A major problem is that interpretations considering large societies are certainly too demanding to the model. In its present version, it is indeed limited to small populations, because it is supposed that everybody can meet with everybody and know everybody. Therefore, it is closer to group dynamics.
 5.8
 In order to extend the study to larger sets of agents (thousands to millions for instance), it will be necessary to make new assumptions: to limit the number of agents that an agent can have in mind and discuss about, to limit the agents she can discuss with through different assumptions of a priori networks of interactions (possibly evolving with the opinions). Moreover, in the present setting, we considered identical agents at the beginning. It could be interesting to introduce some diversity, for instance in the propagation coefficient. However, we think that there is still a lot of work to complete the experimental and theoretical study of this first version of the model, particularly for the patterns of dominance, hierarchy and crisis where our analysis remains qualitative.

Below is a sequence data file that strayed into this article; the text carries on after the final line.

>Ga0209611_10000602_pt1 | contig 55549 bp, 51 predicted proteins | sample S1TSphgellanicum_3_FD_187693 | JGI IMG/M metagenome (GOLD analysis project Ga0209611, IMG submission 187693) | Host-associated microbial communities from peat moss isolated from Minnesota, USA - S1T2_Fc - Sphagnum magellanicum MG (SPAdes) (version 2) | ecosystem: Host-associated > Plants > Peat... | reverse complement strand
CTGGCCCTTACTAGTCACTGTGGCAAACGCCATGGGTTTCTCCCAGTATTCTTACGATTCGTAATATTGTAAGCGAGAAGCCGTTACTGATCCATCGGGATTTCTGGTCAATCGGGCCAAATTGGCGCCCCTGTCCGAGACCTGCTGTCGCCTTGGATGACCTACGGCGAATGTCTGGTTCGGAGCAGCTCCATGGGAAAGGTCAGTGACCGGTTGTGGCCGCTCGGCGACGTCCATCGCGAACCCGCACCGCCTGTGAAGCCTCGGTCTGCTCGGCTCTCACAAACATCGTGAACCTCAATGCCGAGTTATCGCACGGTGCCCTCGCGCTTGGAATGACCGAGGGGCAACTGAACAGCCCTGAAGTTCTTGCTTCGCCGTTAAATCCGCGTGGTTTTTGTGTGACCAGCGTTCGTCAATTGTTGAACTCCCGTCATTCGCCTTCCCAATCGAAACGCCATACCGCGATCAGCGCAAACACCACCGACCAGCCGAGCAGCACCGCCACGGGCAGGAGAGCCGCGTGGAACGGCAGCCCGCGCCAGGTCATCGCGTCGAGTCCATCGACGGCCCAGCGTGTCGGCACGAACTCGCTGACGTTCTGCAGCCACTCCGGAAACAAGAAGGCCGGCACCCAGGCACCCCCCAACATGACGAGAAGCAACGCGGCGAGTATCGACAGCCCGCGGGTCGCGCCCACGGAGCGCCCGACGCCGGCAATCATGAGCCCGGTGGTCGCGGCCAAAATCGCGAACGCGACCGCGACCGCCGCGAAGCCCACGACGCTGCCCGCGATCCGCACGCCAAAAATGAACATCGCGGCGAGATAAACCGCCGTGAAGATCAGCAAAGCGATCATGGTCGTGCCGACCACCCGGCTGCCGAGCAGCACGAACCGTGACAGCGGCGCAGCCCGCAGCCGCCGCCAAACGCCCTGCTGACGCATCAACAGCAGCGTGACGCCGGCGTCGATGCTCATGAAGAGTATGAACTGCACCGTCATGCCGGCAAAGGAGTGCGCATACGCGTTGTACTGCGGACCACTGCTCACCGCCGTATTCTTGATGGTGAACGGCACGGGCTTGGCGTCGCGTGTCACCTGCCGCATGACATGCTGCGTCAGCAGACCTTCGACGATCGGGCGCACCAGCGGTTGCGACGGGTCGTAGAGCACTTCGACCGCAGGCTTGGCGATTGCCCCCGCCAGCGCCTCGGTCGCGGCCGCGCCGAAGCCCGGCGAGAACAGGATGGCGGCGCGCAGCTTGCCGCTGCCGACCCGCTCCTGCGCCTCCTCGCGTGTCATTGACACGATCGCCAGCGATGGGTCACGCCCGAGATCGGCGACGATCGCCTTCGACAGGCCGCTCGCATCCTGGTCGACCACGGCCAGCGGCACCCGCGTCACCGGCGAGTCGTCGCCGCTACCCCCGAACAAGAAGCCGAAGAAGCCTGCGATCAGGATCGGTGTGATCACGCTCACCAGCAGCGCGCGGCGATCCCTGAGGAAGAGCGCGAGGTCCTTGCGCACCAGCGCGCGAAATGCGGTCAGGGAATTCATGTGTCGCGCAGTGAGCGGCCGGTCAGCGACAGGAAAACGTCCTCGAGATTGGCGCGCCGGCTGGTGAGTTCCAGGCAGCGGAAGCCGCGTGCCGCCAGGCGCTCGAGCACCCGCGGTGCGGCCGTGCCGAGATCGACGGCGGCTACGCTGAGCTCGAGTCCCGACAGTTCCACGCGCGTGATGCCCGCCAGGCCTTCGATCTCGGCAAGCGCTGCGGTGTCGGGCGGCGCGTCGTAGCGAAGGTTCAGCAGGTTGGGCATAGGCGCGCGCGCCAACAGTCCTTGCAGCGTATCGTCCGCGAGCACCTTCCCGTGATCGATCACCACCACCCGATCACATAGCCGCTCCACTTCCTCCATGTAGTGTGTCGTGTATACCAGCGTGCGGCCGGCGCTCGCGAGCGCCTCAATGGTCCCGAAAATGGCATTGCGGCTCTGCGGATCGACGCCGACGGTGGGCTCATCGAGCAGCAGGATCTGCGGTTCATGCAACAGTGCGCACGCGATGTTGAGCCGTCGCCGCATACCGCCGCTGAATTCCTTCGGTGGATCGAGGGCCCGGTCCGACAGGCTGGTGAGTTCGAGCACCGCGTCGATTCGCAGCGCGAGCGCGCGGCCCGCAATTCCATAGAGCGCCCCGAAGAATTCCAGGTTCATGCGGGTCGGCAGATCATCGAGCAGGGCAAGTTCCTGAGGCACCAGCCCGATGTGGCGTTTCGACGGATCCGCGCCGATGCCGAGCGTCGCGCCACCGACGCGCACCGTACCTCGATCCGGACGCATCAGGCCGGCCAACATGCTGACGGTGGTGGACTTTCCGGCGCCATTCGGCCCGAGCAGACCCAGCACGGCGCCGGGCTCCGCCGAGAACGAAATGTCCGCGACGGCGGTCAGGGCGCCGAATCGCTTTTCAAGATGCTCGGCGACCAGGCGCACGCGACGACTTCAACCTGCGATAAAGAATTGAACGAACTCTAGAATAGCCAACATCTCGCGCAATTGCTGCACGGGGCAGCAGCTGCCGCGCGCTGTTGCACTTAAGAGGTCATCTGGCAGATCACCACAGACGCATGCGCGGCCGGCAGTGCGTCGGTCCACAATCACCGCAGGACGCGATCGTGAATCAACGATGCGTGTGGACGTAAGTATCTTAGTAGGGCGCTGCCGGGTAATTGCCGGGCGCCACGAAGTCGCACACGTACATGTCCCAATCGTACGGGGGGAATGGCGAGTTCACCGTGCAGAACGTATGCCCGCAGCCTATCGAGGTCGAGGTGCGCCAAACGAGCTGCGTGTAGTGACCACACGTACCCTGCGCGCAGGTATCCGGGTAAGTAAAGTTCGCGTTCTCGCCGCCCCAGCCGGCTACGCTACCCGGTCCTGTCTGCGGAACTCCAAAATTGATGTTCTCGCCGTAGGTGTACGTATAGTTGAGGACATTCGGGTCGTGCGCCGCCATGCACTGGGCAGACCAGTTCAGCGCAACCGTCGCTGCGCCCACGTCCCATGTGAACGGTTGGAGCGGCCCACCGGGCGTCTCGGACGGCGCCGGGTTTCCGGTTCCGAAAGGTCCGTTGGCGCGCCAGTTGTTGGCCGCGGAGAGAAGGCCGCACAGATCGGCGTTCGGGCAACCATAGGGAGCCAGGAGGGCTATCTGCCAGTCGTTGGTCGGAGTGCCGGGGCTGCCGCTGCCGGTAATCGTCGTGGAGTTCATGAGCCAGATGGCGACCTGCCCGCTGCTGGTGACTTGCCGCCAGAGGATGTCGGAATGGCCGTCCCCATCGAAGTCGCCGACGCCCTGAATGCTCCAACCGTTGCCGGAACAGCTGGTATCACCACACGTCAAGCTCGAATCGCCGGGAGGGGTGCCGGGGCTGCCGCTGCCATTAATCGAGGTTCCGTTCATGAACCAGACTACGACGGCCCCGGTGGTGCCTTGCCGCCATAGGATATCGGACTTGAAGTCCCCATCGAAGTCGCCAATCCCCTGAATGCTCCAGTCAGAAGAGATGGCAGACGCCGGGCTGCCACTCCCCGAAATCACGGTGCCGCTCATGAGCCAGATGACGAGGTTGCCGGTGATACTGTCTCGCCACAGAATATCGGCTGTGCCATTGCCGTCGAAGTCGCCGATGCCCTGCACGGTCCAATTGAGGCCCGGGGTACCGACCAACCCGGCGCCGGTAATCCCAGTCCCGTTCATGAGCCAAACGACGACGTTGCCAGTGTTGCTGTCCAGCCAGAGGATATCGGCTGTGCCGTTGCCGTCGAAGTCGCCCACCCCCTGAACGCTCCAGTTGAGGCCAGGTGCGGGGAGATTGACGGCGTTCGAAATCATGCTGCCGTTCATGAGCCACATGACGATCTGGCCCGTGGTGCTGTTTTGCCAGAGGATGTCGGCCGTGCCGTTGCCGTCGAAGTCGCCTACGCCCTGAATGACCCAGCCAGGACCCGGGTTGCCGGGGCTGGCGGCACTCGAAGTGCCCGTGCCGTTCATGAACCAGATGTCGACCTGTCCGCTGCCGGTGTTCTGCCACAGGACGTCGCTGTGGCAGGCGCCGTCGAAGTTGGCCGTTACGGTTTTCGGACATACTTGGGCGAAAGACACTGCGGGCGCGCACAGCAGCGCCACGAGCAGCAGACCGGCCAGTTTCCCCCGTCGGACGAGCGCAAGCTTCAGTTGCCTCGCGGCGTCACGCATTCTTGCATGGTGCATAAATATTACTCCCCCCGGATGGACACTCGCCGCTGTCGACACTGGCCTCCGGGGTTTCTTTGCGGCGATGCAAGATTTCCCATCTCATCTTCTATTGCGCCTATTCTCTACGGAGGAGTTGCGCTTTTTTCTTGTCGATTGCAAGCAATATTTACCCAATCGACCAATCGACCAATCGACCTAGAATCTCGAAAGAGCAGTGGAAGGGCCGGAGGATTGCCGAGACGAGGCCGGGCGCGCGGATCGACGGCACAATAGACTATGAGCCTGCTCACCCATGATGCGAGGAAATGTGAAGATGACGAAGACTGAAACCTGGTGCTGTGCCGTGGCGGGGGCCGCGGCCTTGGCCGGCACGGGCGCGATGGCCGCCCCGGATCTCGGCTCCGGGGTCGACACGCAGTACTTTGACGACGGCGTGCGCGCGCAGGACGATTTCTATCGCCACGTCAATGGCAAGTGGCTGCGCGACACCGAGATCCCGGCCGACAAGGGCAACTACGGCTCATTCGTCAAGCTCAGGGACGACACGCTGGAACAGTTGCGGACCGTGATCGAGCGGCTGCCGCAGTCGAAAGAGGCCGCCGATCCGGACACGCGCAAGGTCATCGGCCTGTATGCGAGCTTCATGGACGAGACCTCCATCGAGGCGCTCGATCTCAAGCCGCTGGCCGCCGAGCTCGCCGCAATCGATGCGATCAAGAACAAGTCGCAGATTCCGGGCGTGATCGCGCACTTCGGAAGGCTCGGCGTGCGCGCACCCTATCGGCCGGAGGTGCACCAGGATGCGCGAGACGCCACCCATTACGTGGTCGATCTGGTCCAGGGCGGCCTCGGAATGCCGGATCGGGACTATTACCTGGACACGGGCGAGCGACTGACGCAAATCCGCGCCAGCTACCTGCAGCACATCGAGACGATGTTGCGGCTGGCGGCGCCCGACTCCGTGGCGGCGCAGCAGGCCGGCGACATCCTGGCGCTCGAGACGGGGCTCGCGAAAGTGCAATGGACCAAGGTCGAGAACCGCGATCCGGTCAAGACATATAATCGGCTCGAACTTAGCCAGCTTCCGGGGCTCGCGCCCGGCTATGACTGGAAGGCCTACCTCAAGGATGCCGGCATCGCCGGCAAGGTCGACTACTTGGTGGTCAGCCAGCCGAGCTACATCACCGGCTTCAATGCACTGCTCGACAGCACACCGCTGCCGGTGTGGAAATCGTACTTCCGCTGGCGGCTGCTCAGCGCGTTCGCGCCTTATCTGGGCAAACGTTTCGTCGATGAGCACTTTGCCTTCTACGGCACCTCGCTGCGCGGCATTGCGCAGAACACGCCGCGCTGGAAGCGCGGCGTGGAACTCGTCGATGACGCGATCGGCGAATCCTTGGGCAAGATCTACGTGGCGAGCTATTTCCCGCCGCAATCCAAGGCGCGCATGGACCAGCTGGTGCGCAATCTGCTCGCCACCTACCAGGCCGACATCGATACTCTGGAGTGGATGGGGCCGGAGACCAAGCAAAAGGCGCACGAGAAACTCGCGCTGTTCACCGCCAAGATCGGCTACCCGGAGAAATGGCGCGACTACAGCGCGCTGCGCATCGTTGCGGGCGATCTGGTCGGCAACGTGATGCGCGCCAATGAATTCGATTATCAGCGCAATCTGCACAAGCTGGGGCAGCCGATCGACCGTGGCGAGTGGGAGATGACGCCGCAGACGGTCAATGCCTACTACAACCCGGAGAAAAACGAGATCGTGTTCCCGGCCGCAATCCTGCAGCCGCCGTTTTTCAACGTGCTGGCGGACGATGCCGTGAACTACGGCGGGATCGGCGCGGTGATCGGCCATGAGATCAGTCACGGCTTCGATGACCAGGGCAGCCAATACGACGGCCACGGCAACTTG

Acknowledgements
 The work of T. Carletti has been partially supported by the FNRS grant Mission Scientifique 20102011 allowing him to visit the Irstea  LISC during the fall 2010.
Notes
 ^{1}We also tested without checking that the acquaintance is different from i, and did not notice any major change in the emergent patterns of the model.